Reading my cousin’s daughter’s honest assessments on Facebook of parenting triggers my own memories. Sometimes I laugh. Sometimes I cry.
This beautiful, young mom stays home to care for her two boys. Whenever I see their cute pictures, I want to catch them up in a snuggle. Ah, yes, I remember that precious time so long ago. At the time, the days seemed long. Now, it appears they were just a blip on the journey.
A recent post mentioned a MOPs (Mothers of Preschoolers) article saying that children know when you don’t enjoy them. Then she talked about how imperfect a day can go with young children. Her heart hurt for fear that her loved children would sense a less than loving attitude at times. Of course, I reached for a tissue. I understand.
Reality doesn’t match expectations
While I remember precious moments, I also remember feeling tired, aggravated, and yes, bored. Raising children is hard work. Days become repetitious. Little people struggle to cooperate. Messy people make messy places. Cleaning never ends.
Because of the age ranges of my children, I spent a lot of years in the baby and toddler stages.
I spent a lot more one on one time with my boys than I did with my girls. In fact, my eldest two got the more patient, care-free, young mom. Yet, after playing for a while, I would be lured by other things to do. I remember reading the Sunday paper under a shade tree while they played in the sandbox. One day when my boys wanted to swim, I shaved my legs outside because they couldn’t be left alone.
The more kids I raised, the more pressing the list of things to be done became with the time seeming so much more compacted. The trips to parks, beaches, zoos, museums became fewer in number, and I didn’t sit around playing in the shaving cream or Play Doh like I used to. Pushing them on swings became a timed event. I also sang less and snapped more.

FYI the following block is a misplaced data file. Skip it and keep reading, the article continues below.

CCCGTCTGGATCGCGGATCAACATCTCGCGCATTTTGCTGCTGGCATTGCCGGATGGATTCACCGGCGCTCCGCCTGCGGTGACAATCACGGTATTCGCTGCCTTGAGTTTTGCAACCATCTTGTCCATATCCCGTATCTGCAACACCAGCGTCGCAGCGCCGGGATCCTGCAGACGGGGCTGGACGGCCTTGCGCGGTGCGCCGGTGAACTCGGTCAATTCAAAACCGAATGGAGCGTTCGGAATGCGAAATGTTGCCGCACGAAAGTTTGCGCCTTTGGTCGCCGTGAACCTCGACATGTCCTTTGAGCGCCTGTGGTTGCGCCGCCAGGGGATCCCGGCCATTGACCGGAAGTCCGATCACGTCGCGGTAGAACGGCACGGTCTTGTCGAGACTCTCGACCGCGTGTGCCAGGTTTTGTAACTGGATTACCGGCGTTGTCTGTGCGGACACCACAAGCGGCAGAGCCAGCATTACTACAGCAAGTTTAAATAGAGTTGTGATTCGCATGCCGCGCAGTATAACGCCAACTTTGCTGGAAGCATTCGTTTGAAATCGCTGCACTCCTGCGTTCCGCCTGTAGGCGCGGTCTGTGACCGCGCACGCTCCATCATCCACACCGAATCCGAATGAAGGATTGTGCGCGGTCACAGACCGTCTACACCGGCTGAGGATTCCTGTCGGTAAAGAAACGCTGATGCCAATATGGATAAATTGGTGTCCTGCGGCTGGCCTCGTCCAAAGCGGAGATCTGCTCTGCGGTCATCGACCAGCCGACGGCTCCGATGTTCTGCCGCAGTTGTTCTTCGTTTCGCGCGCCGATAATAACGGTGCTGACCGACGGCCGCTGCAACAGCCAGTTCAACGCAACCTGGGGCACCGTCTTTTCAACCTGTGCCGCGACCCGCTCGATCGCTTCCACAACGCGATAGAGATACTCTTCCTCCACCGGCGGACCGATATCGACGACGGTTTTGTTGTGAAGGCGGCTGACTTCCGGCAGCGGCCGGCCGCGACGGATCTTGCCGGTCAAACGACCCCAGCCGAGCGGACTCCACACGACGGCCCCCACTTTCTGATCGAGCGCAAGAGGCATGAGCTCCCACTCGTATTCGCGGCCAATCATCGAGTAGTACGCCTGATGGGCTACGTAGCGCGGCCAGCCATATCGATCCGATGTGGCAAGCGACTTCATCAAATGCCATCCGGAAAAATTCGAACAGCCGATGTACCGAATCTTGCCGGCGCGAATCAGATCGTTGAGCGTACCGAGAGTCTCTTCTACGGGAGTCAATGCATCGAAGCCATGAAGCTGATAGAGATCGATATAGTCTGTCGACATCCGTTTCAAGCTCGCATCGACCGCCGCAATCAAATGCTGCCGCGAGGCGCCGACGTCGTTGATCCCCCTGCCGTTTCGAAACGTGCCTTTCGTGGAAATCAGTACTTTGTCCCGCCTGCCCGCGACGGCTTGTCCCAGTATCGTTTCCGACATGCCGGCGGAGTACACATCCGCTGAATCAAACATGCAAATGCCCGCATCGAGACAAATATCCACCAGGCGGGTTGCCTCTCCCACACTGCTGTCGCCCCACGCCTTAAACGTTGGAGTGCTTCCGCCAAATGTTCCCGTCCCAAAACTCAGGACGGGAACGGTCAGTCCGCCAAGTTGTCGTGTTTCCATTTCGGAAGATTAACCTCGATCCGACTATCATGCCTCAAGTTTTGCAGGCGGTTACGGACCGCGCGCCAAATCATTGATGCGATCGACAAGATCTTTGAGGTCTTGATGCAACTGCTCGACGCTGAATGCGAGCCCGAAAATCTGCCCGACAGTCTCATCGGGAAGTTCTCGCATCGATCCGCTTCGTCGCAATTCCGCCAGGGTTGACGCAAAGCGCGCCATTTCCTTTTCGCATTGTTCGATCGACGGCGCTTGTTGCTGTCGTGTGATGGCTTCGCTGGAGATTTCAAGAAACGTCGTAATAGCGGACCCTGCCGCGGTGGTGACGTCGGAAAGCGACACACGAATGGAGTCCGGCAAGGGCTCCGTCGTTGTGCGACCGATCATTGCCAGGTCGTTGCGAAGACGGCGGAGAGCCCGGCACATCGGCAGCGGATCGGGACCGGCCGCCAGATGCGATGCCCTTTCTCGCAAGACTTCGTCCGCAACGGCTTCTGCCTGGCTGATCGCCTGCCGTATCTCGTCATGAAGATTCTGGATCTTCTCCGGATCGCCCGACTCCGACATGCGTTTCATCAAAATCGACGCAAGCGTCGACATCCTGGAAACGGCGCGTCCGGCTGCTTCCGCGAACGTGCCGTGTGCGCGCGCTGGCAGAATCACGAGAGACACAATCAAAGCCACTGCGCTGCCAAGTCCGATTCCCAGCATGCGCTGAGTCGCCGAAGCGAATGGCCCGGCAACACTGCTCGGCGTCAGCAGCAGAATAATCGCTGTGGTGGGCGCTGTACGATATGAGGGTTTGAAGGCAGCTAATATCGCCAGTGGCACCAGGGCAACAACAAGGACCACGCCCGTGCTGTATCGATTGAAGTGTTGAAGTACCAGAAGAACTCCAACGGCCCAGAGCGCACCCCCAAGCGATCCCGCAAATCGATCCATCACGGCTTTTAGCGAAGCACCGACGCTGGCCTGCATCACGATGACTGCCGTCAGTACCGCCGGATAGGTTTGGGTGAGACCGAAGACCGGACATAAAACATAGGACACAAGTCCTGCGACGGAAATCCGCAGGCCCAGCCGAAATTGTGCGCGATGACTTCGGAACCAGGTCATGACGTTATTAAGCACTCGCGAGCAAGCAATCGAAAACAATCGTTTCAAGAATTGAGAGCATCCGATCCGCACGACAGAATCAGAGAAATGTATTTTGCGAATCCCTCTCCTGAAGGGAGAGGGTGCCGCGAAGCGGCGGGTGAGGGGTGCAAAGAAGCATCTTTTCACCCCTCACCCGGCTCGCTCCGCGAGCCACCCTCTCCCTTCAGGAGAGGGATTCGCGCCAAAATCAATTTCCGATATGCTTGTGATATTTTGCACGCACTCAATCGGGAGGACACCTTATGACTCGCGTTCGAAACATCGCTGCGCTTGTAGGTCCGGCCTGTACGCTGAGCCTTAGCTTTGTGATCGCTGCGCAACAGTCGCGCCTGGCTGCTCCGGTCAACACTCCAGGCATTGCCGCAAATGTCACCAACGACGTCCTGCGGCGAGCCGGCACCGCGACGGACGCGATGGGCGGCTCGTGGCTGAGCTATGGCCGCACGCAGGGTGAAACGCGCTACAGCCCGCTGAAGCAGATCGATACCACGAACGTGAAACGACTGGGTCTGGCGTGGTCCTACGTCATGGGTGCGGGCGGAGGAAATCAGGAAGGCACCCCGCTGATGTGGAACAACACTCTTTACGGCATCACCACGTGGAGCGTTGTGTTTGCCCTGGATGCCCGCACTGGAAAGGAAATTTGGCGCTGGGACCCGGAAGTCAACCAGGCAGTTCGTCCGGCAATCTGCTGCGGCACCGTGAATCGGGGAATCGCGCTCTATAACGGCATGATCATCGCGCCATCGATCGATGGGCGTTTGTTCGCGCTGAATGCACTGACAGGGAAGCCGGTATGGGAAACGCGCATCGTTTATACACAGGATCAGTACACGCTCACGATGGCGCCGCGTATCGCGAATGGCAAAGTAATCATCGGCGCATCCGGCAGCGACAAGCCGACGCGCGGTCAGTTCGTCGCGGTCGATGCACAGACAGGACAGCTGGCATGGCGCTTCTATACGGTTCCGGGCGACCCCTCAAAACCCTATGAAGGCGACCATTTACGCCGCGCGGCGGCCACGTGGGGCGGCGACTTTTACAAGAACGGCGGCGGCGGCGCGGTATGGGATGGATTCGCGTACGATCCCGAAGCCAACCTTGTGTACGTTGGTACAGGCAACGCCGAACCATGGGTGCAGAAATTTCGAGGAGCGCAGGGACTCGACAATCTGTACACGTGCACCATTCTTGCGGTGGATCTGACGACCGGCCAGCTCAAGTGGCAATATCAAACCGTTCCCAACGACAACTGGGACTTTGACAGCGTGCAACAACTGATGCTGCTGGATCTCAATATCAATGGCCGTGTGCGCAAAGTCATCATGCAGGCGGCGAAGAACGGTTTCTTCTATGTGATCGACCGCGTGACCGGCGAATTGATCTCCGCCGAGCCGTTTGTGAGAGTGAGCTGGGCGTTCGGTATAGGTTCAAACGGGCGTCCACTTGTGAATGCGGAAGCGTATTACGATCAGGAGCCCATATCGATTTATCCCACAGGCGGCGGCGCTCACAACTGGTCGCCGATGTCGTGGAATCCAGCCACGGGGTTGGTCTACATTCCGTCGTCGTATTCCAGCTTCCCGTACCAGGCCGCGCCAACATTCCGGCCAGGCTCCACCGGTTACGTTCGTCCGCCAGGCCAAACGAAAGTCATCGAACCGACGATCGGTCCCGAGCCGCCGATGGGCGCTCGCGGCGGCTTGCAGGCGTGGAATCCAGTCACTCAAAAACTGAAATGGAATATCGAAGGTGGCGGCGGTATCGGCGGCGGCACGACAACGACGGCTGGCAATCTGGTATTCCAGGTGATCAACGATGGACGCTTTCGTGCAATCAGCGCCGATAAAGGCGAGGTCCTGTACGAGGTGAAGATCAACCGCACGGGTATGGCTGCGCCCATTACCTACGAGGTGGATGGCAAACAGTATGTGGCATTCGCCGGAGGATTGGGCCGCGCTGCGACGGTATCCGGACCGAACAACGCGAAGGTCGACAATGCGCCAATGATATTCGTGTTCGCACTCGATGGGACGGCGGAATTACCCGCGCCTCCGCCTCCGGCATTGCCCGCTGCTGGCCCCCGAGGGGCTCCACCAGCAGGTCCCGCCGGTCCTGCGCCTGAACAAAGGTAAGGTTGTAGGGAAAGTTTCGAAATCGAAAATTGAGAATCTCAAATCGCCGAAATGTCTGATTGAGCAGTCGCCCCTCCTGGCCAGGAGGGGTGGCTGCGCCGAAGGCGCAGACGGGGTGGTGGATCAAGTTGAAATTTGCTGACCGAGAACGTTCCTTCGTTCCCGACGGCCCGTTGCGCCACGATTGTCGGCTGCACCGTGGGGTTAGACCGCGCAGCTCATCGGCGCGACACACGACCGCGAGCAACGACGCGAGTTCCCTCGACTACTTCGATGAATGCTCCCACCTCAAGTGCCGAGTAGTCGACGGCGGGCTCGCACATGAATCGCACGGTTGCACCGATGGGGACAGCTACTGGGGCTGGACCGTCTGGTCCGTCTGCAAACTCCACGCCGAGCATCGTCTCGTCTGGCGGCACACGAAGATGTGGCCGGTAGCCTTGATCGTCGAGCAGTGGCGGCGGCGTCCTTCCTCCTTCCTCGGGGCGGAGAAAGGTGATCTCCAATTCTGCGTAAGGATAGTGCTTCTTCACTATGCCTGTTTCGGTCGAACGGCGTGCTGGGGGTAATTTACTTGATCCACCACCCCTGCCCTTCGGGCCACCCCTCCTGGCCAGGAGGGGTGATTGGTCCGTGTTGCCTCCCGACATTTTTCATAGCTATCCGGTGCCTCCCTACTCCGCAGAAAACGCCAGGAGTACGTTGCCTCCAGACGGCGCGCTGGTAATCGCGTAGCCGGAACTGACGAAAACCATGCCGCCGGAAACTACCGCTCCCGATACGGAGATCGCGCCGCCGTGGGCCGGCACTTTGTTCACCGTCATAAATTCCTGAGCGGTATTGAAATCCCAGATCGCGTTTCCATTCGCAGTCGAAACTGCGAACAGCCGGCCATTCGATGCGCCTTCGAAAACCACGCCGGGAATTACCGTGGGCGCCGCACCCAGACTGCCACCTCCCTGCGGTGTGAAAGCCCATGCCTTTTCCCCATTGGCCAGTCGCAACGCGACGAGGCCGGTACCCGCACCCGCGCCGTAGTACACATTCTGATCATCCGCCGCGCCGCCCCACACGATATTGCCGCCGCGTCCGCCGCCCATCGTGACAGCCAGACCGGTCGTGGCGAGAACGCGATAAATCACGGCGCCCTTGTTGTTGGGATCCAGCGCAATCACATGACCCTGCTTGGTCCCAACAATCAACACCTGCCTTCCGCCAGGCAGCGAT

I didn’t love my children less. They may have felt that way. I don’t know. That’s what makes me so sad now. That’s why the MOPs comment struck so.
Advice might increase insecurities
No perfect parent lives though there are plenty of how-to articles suggesting ways for it to be done. I read plenty of magazines and books on the topic. My mother even advised me to stop, but I continued on, not listening to her wisdom.
We have so much information overload. A person can almost forget to form her own opinion based on her own experiences. When the advice doesn’t work, she feels like a failure. If it works, she feels successful. When experiences fail to repeat, she feels confused. Most of all though she just feels overwhelmed.
Plenty of mistakes pock my past, especially since you can add homeschooling into the equation. Reality never quite met with the way I thought it was supposed to be. I did my best, and thank God for answering prayers because it was never easy. Parenting and homeschooling each mean hard work.
If I think about my mistakes, I feel I was too hard on people: too hard on my parents, too hard on my children, too hard on my husband, too hard on my friends, too hard on my neighbors, too hard on me.
Bible offers solution
But the Bible rescues me. In Philippians 3, it says, to forget the past. Our righteousness comes from God and is by faith. Press on. Look forward.
I love my children more than words can express. I hope they know that and forgive me my failures and remember when they become parents that no one is perfect. Yes, kids may know when we’ve lost our joy, but I think/hope they know how much they are loved even in the tough times.
Love makes sacrifices. Sacrifices often hurt. But we press on for the prize. And we would do it all over again because we love them.
What are your thoughts?